This facility received a Renovation Bronze Award in Firehouse's 2018 Station Design Awards. Find the full list of winners here.
Designed as a showpiece of the City Government by prominent Architect Albert L. Harris in 1935, Engine Company Number 16 was one of the first buildings commissioned by the District of Columbia.
The three-story building, with basement, housed the fire equipment and common spaces on the first floor, the living quarters for station personnel on the second floor, and the Fire and Police Clinic on the third floor. Accessed through a separate courtyard, the clinic included medical records storage, doctor’s offices, operatory with recovery area, and dentistry. These facilities treated on-the-job injuries and provided standard medical exams for the fire and police department personnel. As the facility aged, however, it became clear that the critical infrastructure that once supported its crew members was no longer adequate to meet the operational needs of a 21st century fire department or the expanding DC metro area.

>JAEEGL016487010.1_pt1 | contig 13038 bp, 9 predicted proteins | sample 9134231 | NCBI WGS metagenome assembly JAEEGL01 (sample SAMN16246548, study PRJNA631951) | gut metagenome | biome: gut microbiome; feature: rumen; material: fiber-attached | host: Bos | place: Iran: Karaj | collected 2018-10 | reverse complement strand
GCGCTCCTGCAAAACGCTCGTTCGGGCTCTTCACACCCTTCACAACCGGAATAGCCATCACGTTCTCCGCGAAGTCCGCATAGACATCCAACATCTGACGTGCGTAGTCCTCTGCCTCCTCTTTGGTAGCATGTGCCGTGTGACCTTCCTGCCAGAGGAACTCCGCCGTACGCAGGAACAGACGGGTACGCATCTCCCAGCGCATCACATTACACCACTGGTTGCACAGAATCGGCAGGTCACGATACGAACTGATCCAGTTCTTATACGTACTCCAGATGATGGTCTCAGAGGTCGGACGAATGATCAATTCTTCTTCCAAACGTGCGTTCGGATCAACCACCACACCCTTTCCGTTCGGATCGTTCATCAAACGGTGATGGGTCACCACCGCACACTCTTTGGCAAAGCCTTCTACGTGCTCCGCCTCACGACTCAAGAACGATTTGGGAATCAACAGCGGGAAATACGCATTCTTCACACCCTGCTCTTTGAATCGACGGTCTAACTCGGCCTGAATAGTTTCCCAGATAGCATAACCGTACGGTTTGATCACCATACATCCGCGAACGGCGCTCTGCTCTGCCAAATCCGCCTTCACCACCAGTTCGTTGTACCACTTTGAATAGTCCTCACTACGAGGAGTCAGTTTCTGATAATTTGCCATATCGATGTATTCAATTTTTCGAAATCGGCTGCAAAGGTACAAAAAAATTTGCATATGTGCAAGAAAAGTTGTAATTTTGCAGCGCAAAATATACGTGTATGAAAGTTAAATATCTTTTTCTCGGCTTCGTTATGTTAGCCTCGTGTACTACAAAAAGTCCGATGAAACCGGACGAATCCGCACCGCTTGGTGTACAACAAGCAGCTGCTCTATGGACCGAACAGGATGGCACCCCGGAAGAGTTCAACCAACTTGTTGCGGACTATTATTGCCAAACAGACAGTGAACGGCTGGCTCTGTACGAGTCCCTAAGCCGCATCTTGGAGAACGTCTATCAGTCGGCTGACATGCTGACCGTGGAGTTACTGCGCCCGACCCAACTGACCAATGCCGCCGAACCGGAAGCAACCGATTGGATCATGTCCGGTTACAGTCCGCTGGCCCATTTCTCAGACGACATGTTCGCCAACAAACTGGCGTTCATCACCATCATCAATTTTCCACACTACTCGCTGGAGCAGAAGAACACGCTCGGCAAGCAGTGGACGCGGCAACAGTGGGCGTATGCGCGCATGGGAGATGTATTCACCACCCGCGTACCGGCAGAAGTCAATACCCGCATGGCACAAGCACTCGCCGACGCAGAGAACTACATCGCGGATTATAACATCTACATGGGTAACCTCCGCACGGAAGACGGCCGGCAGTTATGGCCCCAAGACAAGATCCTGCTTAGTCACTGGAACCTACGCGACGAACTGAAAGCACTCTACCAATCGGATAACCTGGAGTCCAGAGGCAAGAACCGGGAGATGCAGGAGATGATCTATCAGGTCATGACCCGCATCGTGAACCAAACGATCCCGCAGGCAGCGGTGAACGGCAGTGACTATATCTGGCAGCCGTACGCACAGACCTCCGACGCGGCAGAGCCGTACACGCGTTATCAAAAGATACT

In 2016, the District embarked on a major renovation of Engine Company 16, including demolition of the interior spaces to support a new floor plan design and new building systems, including mechanical and electrical systems. Work on the exterior of the building, which is listed on the National Register of Historic Places, was limited to widening the bay doors, window and roof replacement, stabilization of existing masonry elements, and installing period-style security light fixtures.
In addition to modernizing the facility, the design strived to return the 80-year-old structure to its former glory as a civic landmark. Specific features included recreating and installing the lost original copper weather vane, replacing the copper vaulted roof vents, refurbishing the stately cupola, repairing/refinishing the original terrazzo flooring, repairing the original fire poles and safety cages, stripping/refinishing the existing central stairs, and repurposing the existing marble wall and shower panels to use as countertops.
Architect/Firm Name: LeMay Erickson Willcox Architects.